Ethics follows human development. It always is a few steps behind, often dragging its soiled feet. We address questions to philosophers and other thinkers on moral issues only after we are confronted by a dilemma. The ethical predicaments we pose are relevant only after certain facts are established. Those who are responsible for formulating answers are happy to sit in their citadels of learning waiting for questions to be asked or to respond to unavoidable problems, then and only then are they addressed.
Do transgender people need their own bathroom? Are animals that we now know to have shame and pain require a bill of rights, just as humans? These dilemmas are worthy of serious thought. Otherwise, they are as irrelevant as photographs of last week’s cloud formations. There is no thought about having serious discussions regarding how we should treat extra-terrestrials should our paths ever cross (other than in cinematic and other works of fiction). It is not a burning issue and therefore not worthy of study – besides, there is no one to subsidize such a non-publishable undertaking of a hypothetical issue.
This approach diametrically contrasts with the attitude of the late Steven Jobs, the central founder of the Apple company. He didn’t build things to suit people’s taste; rather he pursued projects that reflected what they would like to have – once he and his talented staff invented it. Who needs a gizmo that houses a thousand songs that could fit into a man’s shirt pocket? No one even thought of such a possibility, until he designed an i-Pod. Today, this innovation has forever altered the music industry.
The question that I pose for this blog is very simple: which paradigm fits religion better? Is it formed in reaction to what is already happening, or does it motivate? An uncomplicated way to frame this question is: is religion a pull or push mechanism?
The obvious answer (at least to me) is that religion – on both the global front and on the personal level – is a reactionary movement. It (reluctantly) changes only when it needs to and does not transform a parson’s mind until other forces compel her to do so, and then religion (miraculously) follows to reinforce our new circumstance or are our newer, modified conclusion.
It is true that the American civil rights movement of the 60’s was inextricably bound to the churches – its leaders were pastors or had a religious background – but their motivation to crusade came from elsewhere. The current mass causes – Black Lives Matter, equal and fair pay activities or the battle for transgender equality – have no religious link. There is not one cause, whether it seeks protection for a species, or argues for personal choice or shields the environment from further human erosive misuse, which is primarily fueled by religious motivation. All contemporary large-scale movements are devoid of religious-based leadership. The springs for any of these boundary-shattering protests is not religion.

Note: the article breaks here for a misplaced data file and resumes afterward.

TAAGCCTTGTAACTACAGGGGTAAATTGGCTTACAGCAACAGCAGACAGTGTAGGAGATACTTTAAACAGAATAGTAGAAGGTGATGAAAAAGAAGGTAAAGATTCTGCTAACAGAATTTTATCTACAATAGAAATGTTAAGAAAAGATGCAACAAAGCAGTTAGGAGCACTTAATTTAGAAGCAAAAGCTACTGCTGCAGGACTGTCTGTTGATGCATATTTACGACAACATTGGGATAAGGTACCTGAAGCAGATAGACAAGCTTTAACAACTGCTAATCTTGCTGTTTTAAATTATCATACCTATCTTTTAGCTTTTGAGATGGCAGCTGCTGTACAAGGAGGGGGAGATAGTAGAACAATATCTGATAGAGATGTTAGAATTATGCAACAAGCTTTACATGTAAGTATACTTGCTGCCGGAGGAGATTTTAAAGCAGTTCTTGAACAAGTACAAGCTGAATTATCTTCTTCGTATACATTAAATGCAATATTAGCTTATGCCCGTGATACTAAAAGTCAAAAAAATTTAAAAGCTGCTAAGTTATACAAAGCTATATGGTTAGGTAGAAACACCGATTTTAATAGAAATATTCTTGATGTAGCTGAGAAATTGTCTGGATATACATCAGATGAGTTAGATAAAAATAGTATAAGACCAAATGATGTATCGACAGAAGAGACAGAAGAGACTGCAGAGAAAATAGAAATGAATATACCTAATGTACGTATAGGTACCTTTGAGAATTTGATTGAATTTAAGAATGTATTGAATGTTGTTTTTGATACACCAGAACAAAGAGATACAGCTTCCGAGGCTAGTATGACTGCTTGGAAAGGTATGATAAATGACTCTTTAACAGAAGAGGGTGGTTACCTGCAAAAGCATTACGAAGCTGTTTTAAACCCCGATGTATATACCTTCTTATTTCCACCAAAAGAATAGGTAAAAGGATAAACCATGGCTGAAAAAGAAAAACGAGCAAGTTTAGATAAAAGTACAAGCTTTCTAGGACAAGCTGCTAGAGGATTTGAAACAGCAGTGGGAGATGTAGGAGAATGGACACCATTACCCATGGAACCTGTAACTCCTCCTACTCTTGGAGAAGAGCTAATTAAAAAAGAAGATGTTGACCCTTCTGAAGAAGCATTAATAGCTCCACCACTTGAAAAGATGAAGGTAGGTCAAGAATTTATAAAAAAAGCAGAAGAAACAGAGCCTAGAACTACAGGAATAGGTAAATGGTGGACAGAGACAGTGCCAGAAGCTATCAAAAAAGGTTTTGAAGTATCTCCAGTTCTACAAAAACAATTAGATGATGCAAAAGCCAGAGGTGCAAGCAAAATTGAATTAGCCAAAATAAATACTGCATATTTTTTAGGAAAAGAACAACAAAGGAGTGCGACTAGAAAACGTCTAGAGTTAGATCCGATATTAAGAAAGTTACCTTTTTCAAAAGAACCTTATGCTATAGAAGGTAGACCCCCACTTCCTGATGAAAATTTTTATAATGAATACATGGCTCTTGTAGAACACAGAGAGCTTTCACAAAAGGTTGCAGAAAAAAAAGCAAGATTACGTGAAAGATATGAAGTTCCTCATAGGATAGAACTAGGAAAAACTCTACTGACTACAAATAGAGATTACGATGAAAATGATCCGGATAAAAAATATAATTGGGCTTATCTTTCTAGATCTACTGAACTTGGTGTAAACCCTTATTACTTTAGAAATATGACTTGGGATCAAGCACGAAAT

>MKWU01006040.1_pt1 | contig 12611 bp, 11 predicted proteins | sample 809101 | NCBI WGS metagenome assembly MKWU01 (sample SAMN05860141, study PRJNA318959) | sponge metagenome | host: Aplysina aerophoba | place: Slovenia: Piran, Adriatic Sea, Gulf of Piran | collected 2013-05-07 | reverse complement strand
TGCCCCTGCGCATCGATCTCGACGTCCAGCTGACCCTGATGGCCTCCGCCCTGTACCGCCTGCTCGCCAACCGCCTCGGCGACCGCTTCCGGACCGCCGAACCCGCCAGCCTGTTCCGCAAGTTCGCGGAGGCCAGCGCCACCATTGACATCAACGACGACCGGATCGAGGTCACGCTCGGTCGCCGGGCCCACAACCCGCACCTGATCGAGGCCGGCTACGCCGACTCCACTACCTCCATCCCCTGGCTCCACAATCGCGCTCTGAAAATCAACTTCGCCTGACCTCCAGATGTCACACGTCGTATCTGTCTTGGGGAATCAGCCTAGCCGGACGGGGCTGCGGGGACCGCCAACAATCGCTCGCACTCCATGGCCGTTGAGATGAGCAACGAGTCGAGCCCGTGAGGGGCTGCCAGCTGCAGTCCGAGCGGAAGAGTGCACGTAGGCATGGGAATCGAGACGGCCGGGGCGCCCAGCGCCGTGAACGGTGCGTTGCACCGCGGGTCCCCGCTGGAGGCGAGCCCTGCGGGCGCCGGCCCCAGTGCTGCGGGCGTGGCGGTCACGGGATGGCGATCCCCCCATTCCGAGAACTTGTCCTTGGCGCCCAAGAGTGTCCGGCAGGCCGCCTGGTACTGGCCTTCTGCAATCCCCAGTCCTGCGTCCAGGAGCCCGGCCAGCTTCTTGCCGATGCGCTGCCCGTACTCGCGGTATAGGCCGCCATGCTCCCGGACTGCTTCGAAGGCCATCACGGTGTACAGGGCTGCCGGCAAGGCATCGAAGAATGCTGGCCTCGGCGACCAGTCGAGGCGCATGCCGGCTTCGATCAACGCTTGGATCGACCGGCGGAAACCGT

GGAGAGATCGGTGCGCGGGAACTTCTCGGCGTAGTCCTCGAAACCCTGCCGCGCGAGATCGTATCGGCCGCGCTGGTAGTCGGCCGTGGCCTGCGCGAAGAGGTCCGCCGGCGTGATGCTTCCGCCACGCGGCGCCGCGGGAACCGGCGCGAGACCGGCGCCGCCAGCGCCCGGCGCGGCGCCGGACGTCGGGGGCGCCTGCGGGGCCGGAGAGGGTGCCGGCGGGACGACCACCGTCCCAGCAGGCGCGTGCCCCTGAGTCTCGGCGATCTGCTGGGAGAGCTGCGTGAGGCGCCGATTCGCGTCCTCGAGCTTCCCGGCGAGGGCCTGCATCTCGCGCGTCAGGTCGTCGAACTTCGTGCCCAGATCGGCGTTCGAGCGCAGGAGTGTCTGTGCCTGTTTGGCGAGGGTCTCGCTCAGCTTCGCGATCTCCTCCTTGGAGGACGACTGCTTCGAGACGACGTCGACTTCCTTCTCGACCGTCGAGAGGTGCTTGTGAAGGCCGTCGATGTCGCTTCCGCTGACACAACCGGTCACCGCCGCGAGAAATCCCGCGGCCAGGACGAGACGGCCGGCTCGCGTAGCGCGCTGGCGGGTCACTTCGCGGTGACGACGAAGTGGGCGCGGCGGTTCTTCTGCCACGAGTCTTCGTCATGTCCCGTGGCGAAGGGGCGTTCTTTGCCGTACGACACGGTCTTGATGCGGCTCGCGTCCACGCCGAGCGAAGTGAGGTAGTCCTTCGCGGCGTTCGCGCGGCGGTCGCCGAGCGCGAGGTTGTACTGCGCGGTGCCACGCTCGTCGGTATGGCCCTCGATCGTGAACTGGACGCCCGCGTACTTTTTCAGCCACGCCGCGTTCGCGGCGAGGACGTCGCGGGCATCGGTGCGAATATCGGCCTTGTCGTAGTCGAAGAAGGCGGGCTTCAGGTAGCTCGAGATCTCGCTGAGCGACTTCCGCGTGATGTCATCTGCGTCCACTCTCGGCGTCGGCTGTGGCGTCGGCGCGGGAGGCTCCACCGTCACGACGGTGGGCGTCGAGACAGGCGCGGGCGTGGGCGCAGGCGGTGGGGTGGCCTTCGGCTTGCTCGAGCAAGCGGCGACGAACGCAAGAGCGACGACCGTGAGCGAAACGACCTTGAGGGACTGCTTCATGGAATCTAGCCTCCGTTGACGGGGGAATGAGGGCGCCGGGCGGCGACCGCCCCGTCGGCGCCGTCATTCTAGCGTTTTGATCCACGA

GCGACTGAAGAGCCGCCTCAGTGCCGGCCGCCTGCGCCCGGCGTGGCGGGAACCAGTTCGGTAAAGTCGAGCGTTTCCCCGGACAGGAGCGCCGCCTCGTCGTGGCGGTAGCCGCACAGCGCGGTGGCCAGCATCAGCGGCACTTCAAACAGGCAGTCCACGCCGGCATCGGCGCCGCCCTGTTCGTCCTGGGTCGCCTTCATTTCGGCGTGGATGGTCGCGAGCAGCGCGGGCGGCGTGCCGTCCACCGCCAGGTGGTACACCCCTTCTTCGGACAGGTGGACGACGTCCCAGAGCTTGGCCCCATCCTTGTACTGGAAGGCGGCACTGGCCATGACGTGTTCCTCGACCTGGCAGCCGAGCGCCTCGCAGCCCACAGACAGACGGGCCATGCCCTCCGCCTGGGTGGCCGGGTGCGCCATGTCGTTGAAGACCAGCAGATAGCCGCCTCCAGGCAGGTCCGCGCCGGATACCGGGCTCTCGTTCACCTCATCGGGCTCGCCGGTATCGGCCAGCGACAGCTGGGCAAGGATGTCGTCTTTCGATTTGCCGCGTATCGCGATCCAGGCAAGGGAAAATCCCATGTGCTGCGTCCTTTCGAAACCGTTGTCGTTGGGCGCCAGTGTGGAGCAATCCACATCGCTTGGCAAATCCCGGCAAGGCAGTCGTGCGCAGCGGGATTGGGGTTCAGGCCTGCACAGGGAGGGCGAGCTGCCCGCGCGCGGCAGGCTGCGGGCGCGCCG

Religion has been most laggard in the field of science. The last bastion for the theory that our planet was flat was religion. Joshua’s holding back the sun (famously recorded in the Bible) so that the Israelites could continue killing during daylight hours was a critical factor for this monumental error. It was a mere 350 years after Galileo proved that that sun – and not the Earth – was at the center of our universe that the Catholic Church finally recognized the novel idea. To this day, the most vocal opponents of evolution (a fact, no longer a theory) come from religious dogmatists. Even when religion’s priests accept components of evolution, it must have a deity as the source for those changes. The world (seemingly well designed) needs a Designer, and they alone know who He is and what He wants.
On an individual level too, most often religion catches up, rather than influences, the perspective of a person. A medieval Jewish philosopher (Ramban) famously announced that aJew could be a degenerate within the confines of the Torah. More recently, the late Protestant theologian, H. Richard Niebuhr, commented that the Bible is good for good people and bad for bad people. Almost weekly, we are informed of another ocean of human blood provided by Muslim zealots who claim the Qur’an as their source for inspiration.
Studying and memorizing sacred texts and adhering to its legislation does not alter you, especially if you are a degenerate or a terrorist. You can beat your spouse and abuse your children even before you go to pray; perhaps even while you are performing devotional acts to an invisible Power.
We develop our thought-components outside of religion and then drag religion to fit our mindset. Much of religion is like shopping for gloves. Regardless of the size of your hands, you will eventually find one that fits. All religions are so elastic that they can be altered to fit any temperament. Regardless of your frame of mind, you will find one – either within your inherited faith or outside of it – that will give respectability to your otherwise abominable actions.
If I were charitable I would say that religion is a weapon: it can be used either defensively or offensively. But like a weapon – for example, a handgun – I refuse to have one in my possession, I am afraid that in a fit of anger I might use it offensively, killing or maiming an innocent victim. If religion can both protect and harm, I would rather do without it. In any case, historically religious conviction has proven more to be a source of evil than of good. It falls – without a doubt – in the category of a push movement, so who needs it? I prefer to gravitate to the source of light – a candle, the sun, for example – than to a mirror that merely reflects light – like religion.
One last metaphor: Religion is like the flotsam that skims the sea: it moves, but only when and if the currents of the ocean does and then in the same direction. Better to follow and learn about the currents.